Voice

Funny thing about writers, you can read a collection of words, and if you’re familiar enough with the writer, even without their name appearing anywhere to clue you in, you’ll know it’s them. Why? Because their writing voice is like the dulcet tones of your best friend.

For a writer, finding your voice is like a blind treasure hunt. While it may not be true for most writers, the majority will spend some time early on in their career playing with voice.

First, whose point of view do we use?
This one can change on the story we’re writing. Some stories we know exactly whose head we want to be in, others we may bounce back and forth until we find the one that resonates the longest and the deepest.

Second, how deep do we want to go?
Do we want to be right there with our main character or do want to maintain a little personal space? This isn’t as easy as it sounds, for either the reader or the writer.

Going deep with first person point of view means your readers are sucked in and held captive until they are no longer them but the valiant but beleaguered heroine racing across the page. Every emotion, every joy/heart break/tear/anger/laughter is RIGHT THERE and there is no escaping it. Or escaping the “I” or “mine” or “my”. As for you, the writer, yeah, when you finally type “THE END” you need about three weeks of intensive therapy before resuming whatever “normal” is and your emotional well is beyond dry. For months your family truly believes you might harbor split or multiple personalities.

Stepping back to give a bit of breathing room is third person close, which could be first person’s older sibling. Readers are still able to access the heroine’s thoughts and emotional reactions, but there’s enough room that you might (notice I said ‘might’) be able to put the book down around two in the morning so you can make your five o’clock alarm. There is a noted absence of “I” and “my” and in some cases (like me) a decrease in pronouns in general. This one is my favorite to use because at least I can walk away from my screen and not require a decompression unit before re-entering family life.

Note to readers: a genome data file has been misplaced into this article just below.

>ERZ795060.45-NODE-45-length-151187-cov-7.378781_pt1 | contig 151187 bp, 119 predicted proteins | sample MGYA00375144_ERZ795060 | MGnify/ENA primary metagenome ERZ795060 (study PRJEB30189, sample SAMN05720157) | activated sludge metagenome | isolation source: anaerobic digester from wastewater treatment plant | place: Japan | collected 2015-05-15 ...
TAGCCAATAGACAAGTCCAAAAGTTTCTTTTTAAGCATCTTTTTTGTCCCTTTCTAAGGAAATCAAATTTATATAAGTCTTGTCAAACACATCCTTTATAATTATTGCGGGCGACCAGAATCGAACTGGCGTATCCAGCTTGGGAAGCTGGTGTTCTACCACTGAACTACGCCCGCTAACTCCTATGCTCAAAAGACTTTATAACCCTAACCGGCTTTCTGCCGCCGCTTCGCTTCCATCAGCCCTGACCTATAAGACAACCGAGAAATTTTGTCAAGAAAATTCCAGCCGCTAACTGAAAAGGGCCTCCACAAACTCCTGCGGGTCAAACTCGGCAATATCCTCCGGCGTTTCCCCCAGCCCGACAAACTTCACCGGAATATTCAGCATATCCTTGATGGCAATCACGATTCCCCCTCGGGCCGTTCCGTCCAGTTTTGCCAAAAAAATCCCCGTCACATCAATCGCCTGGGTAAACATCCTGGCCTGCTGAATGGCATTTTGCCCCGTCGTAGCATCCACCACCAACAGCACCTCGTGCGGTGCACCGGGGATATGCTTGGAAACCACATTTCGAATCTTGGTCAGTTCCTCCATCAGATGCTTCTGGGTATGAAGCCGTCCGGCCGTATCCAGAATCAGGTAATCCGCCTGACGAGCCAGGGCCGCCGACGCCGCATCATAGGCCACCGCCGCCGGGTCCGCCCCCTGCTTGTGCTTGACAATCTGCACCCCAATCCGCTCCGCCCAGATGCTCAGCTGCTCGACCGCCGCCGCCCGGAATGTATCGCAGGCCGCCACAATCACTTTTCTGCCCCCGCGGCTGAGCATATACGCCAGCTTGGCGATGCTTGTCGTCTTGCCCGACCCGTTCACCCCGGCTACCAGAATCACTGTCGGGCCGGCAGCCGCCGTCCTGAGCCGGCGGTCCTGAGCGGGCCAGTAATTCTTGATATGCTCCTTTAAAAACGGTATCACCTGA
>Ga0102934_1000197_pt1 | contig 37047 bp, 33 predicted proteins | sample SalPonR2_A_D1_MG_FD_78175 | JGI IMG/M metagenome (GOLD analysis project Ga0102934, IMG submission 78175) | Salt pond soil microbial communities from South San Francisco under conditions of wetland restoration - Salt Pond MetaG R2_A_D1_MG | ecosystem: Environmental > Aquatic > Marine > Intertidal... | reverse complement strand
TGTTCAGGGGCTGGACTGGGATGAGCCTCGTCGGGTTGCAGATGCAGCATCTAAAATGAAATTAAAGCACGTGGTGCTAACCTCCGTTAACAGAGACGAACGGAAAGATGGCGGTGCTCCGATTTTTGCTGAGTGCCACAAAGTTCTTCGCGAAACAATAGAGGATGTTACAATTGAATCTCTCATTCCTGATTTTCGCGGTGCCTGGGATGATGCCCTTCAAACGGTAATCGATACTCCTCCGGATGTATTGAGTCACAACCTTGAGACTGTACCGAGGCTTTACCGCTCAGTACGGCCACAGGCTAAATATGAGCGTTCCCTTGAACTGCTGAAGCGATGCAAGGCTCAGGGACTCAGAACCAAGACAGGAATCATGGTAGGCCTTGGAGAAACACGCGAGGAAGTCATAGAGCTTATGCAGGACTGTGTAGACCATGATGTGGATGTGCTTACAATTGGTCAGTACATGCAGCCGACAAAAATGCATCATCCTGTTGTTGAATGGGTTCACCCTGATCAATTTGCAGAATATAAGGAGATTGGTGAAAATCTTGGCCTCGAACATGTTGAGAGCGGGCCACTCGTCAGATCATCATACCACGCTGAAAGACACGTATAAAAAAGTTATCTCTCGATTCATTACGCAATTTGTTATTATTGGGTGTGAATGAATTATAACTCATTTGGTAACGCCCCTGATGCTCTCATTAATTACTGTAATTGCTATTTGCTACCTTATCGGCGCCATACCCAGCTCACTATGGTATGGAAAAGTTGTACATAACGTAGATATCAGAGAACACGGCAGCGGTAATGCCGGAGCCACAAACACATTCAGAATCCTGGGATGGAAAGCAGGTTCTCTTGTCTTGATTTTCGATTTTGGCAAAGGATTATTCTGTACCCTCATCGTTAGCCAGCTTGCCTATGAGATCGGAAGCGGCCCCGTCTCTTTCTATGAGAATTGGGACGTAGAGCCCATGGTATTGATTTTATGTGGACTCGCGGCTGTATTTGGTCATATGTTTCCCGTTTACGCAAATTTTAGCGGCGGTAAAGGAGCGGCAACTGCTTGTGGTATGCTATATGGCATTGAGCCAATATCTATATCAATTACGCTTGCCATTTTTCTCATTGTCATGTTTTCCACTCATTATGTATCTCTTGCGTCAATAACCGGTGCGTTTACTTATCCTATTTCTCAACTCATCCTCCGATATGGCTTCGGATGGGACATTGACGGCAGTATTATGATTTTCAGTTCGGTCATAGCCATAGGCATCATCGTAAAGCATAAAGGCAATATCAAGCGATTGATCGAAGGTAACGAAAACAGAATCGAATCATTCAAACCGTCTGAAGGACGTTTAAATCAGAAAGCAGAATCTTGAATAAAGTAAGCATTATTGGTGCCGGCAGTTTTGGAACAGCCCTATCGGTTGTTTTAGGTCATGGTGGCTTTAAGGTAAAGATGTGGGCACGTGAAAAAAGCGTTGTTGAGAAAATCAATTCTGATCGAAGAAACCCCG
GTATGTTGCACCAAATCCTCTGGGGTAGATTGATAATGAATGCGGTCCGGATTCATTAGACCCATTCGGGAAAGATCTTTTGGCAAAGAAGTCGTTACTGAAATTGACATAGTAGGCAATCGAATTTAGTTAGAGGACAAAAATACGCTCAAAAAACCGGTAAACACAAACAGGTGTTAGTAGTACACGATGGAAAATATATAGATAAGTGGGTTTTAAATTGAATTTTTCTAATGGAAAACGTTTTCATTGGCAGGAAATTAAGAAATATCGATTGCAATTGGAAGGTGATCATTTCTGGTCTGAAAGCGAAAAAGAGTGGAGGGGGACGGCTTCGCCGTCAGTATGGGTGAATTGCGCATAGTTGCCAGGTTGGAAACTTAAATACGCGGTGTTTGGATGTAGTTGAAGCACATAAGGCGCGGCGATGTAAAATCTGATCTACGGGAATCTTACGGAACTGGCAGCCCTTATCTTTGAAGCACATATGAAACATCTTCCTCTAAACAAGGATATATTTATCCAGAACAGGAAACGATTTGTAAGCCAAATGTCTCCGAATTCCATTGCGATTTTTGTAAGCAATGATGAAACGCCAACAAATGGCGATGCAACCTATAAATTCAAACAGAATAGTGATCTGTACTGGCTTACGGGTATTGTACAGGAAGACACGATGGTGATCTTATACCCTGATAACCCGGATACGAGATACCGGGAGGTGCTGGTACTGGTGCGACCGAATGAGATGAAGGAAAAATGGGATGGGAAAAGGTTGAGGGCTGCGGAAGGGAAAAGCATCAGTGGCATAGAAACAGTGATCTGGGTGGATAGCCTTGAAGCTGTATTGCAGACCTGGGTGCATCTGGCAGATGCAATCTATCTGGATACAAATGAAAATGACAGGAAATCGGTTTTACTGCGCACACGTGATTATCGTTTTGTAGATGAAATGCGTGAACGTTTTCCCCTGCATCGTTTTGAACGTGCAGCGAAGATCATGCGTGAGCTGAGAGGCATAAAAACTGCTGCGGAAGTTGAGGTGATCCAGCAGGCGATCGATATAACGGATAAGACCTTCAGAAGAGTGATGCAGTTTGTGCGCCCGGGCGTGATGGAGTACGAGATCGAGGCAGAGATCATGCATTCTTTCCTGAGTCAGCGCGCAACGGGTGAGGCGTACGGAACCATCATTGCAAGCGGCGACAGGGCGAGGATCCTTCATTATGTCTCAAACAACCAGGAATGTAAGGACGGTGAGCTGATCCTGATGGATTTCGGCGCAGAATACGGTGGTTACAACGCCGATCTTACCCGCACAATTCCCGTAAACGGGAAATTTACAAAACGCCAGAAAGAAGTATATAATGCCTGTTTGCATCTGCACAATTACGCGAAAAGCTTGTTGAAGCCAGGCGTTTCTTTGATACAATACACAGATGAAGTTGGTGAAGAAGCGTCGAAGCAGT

Then there is third person. Since I don’t have much to say on this one, you won’t be surprised to note it’s not my favorite. It’s too distant for me, but other much more successful writers do a fabulous job with it. Here “he/she” runs rampant and there is a comfortable amount of breathing room and you don’t feel judged for setting the book down until the next day.

Finding your writing voice is not a quick journey. In fact, most writers will play with POV’s and voice until they find the one that works best for them. They’ll do a book in first person, then go to third person close, or they’ll trip the darker side of the genre, then traipse over to a lighter version. If you’re a reader, think of it like when we were in high school and we constantly changed the way we did our hair or what we wore or whatever it was we did to stand out. Writers do it too. We just do it in print format.

So if you’re just starting out or half-way down the road of your writing path, don’t be afraid to try something new on. It’s the only way you’ll figure out what style you rock the best!

  1. I’ve done four first person historicals, and then one first person chick lit. After writing the chick lit, I realized that I prefer the historicals. Lol. I have yet to try 3rd person. It scares me. 🙂

    • I get it, Angela, boy do I get it. I can honestly say writing the PSY-IV Teams (first person POV) can leave me drained emotionally, but when I hit the end of one of my Kyn or my new project (both third person close)I find I’m ready to at least put the first chapter together for the next book. As for third person close, I’ll be the little voice of temptation 😉 C’mon, Angela, just try it once *grin*. Say in a short story or excerpt on your blog, I bet your readers would love it. You might even find it fun or a way to get a closer idea of how your character is viewed by the supporting cast. Then you can at least say, “Hey, I gave it a shot.” Writing is all about trying new things, even when they leave you shaking in your boots.

  2. I tried first person to begin with and found the characters were just flat, but when I switched it to close third person… they were practically popping off the page in comparison. Since then, I’ve not dared wade back into first person waters.

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